My brother is clearly enjoying this moment of non-communication over the long distance line.  The great surgeon finally offers: “You’ll be fine in an hour.  Watch TV, go for a walk, soak in the tub, swim in the pool, go buy vegetables or whatever it is you eat.  Watermelon – if it makes you happy.”.  


Score one for the big brother.  I spend the next hour walking to Publix for a watermelon and a knife, planning my revenge.  Maybe I’ll save the knife.



When the person you love dies, there are so many things you can do – and I’ve done all of them.  Cry, get mad, light candles, write books, set up memorial funds, erect shrines, pray, talk with friends, families, counselors and clergy, read books on death and dying, go for long long bike rides, and walks – alone and with friends, buy yourself something your loved one would have wanted you to have, invite everyone on the planet to a memorial service, sit in a room with all their stuff and recollect, have nightmares and dreams, or don’t sleep at all, get a dog or a cat, love the remaining people in your life more than you used to, challenge yourself with something new, try to appreciate life more than you used to, stop doing stuff you never wanted to do and start building a new life you like better, realizing this is the only one you’ve got, beat yourself up for being inadequate, or because you should have died instead, play what-if games until you can’t stand them anymore, imagine you’ll reunite with that person when you die (which does reduce the fear of death at least one iota), speak with your departed (who won’t answer), speak with your pet (ditto), sing out loud, set up a charitable fund in their name, put on your game face and go back to work, travel, throw yourself into projects, spend time alone, contribute to the departed’s favorite churches and synagogues, give all their stuff to the needy.  


All this Doing will take months, if not years, and will be exhausting.  Like my alcohol, bath salts, creams and salves, bandages and pills, none of it works.  But it’s something to do while time erodes the acute emotions into a palette that redraws your world in new, maybe darker, but also richer hues.  You’re not going to be 8 Crayola colors anymore – you’re more of a Rembrandt.   You are being reborn – your old self died with that person, and neither of you is coming back.  Your old skin is shed and everything hurts.  New skin only grows back slowly, and for a long time it’s thin and fragile.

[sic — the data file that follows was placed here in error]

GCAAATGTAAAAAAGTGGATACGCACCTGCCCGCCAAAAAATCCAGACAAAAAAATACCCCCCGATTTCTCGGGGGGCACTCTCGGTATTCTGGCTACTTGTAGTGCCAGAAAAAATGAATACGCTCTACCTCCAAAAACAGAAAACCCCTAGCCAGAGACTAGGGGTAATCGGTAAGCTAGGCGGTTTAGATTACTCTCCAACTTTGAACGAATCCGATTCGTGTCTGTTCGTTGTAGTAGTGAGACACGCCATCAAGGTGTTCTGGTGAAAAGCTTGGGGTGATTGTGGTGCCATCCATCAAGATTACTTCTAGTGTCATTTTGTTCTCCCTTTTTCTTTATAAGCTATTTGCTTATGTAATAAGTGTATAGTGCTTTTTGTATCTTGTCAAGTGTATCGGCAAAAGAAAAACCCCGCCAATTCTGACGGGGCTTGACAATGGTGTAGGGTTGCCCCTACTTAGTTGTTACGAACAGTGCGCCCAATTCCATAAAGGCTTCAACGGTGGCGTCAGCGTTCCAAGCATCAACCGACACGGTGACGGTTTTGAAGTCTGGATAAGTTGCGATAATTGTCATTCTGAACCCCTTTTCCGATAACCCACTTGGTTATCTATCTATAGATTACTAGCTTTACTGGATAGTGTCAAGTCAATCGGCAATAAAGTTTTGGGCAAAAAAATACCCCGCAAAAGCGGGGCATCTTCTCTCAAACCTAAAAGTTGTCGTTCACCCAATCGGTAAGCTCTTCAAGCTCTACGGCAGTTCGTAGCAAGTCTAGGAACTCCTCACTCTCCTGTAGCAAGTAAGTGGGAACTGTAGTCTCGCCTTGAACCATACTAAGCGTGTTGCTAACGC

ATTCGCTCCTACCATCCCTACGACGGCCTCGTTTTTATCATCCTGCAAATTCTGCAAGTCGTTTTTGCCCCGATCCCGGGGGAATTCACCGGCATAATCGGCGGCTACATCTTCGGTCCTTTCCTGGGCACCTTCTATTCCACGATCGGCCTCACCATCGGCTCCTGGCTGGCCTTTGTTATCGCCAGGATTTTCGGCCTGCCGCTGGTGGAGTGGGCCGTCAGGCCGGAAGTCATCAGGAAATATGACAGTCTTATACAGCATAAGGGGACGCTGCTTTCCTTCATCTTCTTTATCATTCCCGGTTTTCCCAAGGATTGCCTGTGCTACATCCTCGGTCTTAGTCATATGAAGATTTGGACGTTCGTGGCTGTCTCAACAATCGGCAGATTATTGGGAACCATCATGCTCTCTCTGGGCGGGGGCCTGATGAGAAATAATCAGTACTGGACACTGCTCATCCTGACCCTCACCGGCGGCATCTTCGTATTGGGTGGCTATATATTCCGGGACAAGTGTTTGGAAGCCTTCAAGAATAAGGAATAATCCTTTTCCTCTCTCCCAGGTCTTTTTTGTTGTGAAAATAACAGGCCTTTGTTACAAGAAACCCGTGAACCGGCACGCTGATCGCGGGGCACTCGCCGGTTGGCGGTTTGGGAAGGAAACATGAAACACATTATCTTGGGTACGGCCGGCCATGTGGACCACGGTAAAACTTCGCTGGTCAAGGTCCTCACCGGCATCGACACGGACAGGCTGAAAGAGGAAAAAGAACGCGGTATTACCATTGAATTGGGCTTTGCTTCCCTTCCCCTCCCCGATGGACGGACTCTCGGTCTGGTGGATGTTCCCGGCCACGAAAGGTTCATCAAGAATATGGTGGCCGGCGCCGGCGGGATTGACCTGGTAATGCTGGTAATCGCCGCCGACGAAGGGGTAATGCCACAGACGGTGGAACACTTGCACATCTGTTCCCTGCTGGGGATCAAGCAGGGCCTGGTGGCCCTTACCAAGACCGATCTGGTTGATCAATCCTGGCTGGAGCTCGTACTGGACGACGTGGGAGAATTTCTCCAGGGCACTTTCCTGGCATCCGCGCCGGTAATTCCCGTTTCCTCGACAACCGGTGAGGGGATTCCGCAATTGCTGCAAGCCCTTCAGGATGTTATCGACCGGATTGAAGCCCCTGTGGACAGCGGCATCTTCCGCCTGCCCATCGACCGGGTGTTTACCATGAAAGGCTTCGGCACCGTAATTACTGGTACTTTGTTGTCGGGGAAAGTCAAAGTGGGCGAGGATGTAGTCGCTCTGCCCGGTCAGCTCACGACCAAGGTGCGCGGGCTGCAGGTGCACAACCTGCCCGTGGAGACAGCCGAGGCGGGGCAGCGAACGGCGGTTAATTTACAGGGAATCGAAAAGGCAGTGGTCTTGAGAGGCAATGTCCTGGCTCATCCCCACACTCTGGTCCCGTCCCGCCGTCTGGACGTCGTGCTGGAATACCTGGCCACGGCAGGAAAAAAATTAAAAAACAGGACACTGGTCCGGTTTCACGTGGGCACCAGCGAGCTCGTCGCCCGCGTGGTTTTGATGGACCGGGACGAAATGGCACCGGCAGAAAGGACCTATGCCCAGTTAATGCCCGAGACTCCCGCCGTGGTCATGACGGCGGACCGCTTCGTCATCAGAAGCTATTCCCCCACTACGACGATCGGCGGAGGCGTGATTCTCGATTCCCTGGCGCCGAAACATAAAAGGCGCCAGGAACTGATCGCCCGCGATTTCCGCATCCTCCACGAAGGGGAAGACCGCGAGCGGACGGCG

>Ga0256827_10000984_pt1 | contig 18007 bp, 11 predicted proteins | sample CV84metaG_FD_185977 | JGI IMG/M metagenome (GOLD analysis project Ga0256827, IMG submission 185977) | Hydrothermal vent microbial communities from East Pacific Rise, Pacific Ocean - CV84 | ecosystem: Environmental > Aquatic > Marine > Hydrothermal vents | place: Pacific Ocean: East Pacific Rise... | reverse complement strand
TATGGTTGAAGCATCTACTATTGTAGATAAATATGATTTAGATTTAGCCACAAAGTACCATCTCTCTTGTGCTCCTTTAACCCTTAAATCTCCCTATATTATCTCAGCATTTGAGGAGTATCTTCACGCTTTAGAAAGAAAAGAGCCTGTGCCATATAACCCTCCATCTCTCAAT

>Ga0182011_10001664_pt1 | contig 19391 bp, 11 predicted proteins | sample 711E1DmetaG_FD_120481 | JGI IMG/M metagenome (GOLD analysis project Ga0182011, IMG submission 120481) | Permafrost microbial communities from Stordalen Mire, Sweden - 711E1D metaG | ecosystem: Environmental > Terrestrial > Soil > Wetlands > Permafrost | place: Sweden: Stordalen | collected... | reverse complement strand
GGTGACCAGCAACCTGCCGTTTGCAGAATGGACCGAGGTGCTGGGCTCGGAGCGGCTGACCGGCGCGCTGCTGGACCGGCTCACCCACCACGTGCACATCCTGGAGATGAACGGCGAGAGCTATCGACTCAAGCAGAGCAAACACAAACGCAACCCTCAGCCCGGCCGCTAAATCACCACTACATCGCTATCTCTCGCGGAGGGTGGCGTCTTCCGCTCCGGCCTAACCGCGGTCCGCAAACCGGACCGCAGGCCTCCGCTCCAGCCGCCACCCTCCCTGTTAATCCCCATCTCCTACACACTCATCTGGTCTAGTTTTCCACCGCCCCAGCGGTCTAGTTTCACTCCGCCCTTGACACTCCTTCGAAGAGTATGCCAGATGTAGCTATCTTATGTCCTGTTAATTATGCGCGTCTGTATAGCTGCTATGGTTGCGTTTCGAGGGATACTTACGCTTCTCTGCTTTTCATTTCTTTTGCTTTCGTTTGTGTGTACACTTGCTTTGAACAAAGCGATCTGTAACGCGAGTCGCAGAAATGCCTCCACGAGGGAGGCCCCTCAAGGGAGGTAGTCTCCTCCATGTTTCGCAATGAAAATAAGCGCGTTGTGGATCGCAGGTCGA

No injury is fun, but its paradox is that when you heal to a certain point, your confidence blossoms.  You walked through the valley of death, or in the case of injury, through pain and disability – and you survived, recovered, better than you thought you would.  


Nobody thinks they can do that, that they have the strength.  Not that they’d want to try.  Not that you had the choice.  You’re suffering, but you’re keeping alive.  You don’t want to be happy, your sadness is your memories and you have every right to keep them and to celebrate them through a measure of misery.   


Its bitter, but it’s yours.  Bitter can be nourishing too.  


I never found happiness in a broken clavicle – a mere nuisance by comparison.  But you can find confidence in your ability to make that journey, and with a new You that can  never quite go home again.  The new You will wander, a nomad without country, possibly forever.  The new You knows: to wander that desert is our shared human condition.


One Response to “Cures for Jellyfish Stings”

  1. Marge Fiore Says:

    While you never get obvious here, the message is clear; do what you will, it really will only heal with time.
    I have found this to be absolutely true, Rick, but that does not mean that any of the painful thinking, examining the possible options, banging your head against the virtual brick wall, etc. can be skipped. It’s all part of it.
    I have been lucky enough to only lose a handful of people that cost real grief in my life – my favorite aunt (more like my philosophical mother), my very best friend/ex-college roommate of ~20 years, and my father.
    In retrospect, I see that there was about a year of acute pain and mental struggle after each death. I did and thought different things during each of them. But as I think back, the things which bring the most satisfaction and release are the lasting and shared things which I created.
    I wrote and delivered an elegy for my father and ex-roomie, and wrote a memorial for my aunt as well, which I mailed to all my siblings and cousins. And, to shorten a long story, I engineered a family reconciliation with my father’s niece (which I wish I could have done during his life).
    The pain of that missing person in your life never goes away completely. It is like an old muscle tear that can flare back up with a wrong movement or heavy stress. But the thought of the things that you have done soothes and damps the pain. There is nothing better that you can do.
    And don’t forget to look for the memories of the great moments while they were there. They still bring joy in spite of it all.